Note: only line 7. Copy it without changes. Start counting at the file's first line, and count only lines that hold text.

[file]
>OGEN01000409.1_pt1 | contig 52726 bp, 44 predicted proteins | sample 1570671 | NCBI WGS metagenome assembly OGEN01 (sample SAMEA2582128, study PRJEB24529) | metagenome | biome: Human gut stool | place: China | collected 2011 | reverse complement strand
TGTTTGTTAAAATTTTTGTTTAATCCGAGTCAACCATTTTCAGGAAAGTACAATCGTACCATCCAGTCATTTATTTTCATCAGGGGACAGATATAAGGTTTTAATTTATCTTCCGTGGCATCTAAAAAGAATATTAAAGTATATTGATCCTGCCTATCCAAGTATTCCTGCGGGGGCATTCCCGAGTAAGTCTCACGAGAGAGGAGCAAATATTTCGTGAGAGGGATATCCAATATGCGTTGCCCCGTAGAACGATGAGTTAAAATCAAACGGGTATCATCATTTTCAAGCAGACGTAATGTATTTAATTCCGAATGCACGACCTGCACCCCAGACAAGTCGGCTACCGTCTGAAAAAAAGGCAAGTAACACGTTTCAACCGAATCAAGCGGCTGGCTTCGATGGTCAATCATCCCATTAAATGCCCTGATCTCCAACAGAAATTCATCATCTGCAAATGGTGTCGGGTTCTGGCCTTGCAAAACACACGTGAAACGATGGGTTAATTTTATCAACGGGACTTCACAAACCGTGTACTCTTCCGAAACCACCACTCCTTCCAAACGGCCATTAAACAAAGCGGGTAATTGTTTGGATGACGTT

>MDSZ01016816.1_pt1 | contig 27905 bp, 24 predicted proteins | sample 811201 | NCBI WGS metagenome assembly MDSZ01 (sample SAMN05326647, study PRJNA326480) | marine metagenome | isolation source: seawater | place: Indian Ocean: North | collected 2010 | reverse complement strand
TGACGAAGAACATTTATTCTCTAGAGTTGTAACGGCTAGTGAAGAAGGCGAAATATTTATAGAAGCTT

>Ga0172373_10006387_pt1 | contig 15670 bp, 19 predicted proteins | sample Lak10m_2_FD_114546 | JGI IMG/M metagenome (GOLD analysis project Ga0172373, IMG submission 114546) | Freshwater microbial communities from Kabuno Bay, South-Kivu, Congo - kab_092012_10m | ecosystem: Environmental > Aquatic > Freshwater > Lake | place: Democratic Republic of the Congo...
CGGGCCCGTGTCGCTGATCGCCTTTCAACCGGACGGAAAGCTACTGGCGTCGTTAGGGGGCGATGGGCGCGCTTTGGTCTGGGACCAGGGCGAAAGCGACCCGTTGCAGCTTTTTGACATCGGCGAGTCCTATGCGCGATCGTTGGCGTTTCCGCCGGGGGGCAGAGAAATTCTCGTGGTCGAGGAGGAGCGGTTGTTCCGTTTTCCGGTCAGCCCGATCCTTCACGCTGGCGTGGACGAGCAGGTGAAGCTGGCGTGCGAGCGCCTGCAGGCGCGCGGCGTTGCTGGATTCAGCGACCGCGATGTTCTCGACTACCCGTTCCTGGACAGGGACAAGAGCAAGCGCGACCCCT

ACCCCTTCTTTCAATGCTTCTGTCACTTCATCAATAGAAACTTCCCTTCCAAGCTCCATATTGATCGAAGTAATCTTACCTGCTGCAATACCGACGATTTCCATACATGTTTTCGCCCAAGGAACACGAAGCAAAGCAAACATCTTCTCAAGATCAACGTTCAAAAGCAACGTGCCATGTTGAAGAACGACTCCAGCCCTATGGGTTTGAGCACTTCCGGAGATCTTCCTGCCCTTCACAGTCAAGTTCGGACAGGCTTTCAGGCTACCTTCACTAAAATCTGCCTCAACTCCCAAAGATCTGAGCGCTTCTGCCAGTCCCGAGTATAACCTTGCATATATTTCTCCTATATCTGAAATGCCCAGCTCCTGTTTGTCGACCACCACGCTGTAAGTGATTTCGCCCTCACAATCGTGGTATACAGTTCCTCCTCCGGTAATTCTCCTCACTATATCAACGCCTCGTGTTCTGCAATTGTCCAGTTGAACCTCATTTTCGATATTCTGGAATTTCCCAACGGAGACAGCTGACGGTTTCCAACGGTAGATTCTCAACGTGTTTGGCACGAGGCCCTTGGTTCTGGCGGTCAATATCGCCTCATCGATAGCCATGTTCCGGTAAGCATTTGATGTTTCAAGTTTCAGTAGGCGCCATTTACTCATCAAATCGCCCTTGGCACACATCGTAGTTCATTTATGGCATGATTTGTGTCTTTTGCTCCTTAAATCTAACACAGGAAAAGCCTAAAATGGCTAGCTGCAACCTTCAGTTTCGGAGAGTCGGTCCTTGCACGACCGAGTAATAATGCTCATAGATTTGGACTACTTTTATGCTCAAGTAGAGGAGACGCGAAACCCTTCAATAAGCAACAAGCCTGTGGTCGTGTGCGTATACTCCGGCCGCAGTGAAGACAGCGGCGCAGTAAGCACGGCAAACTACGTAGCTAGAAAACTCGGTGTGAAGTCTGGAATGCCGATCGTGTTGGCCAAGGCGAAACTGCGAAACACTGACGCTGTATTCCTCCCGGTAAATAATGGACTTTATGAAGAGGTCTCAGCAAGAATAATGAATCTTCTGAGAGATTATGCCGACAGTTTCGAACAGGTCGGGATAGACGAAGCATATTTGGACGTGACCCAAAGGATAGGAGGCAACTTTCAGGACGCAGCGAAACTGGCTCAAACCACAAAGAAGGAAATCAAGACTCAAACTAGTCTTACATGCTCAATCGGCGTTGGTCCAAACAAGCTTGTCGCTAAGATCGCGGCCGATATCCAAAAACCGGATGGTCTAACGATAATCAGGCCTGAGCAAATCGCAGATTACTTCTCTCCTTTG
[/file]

ACCCCTTCTTTCAATGCTTCTGTCACTTCATCAATAGAAACTTCCCTTCCAAGCTCCATATTGATCGAAGTAATCTTACCTGCTGCAATACCGACGATTTCCATACATGTTTTCGCCCAAGGAACACGAAGCAAAGCAAACATCTTCTCAAGATCAACGTTCAAAAGCAACGTGCCATGTTGAAGAACGACTCCAGCCCTATGGGTTTGAGCACTTCCGGAGATCTTCCTGCCCTTCACAGTCAAGTTCGGACAGGCTTTCAGGCTACCTTCACTAAAATCTGCCTCAACTCCCAAAGATCTGAGCGCTTCTGCCAGTCCCGAGTATAACCTTGCATATATTTCTCCTATATCTGAAATGCCCAGCTCCTGTTTGTCGACCACCACGCTGTAAGTGATTTCGCCCTCACAATCGTGGTATACAGTTCCTCCTCCGGTAATTCTCCTCACTATATCAACGCCTCGTGTTCTGCAATTGTCCAGTTGAACCTCATTTTCGATATTCTGGAATTTCCCAACGGAGACAGCTGACGGTTTCCAACGGTAGATTCTCAACGTGTTTGGCACGAGGCCCTTGGTTCTGGCGGTCAATATCGCCTCATCGATAGCCATGTTCCGGTAAGCATTTGATGTTTCAAGTTTCAGTAGGCGCCATTTACTCATCAAATCGCCCTTGGCACACATCGTAGTTCATTTATGGCATGATTTGTGTCTTTTGCTCCTTAAATCTAACACAGGAAAAGCCTAAAATGGCTAGCTGCAACCTTCAGTTTCGGAGAGTCGGTCCTTGCACGACCGAGTAATAATGCTCATAGATTTGGACTACTTTTATGCTCAAGTAGAGGAGACGCGAAACCCTTCAATAAGCAACAAGCCTGTGGTCGTGTGCGTATACTCCGGCCGCAGTGAAGACAGCGGCGCAGTAAGCACGGCAAACTACGTAGCTAGAAAACTCGGTGTGAAGTCTGGAATGCCGATCGTGTTGGCCAAGGCGAAACTGCGAAACACTGACGCTGTATTCCTCCCGGTAAATAATGGACTTTATGAAGAGGTCTCAGCAAGAATAATGAATCTTCTGAGAGATTATGCCGACAGTTTCGAACAGGTCGGGATAGACGAAGCATATTTGGACGTGACCCAAAGGATAGGAGGCAACTTTCAGGACGCAGCGAAACTGGCTCAAACCACAAAGAAGGAAATCAAGACTCAAACTAGTCTTACATGCTCAATCGGCGTTGGTCCAAACAAGCTTGTCGCTAAGATCGCGGCCGATATCCAAAAACCGGATGGTCTAACGATAATCAGGCCTGAGCAAATCGCAGATTACTTCTCTCCTTTG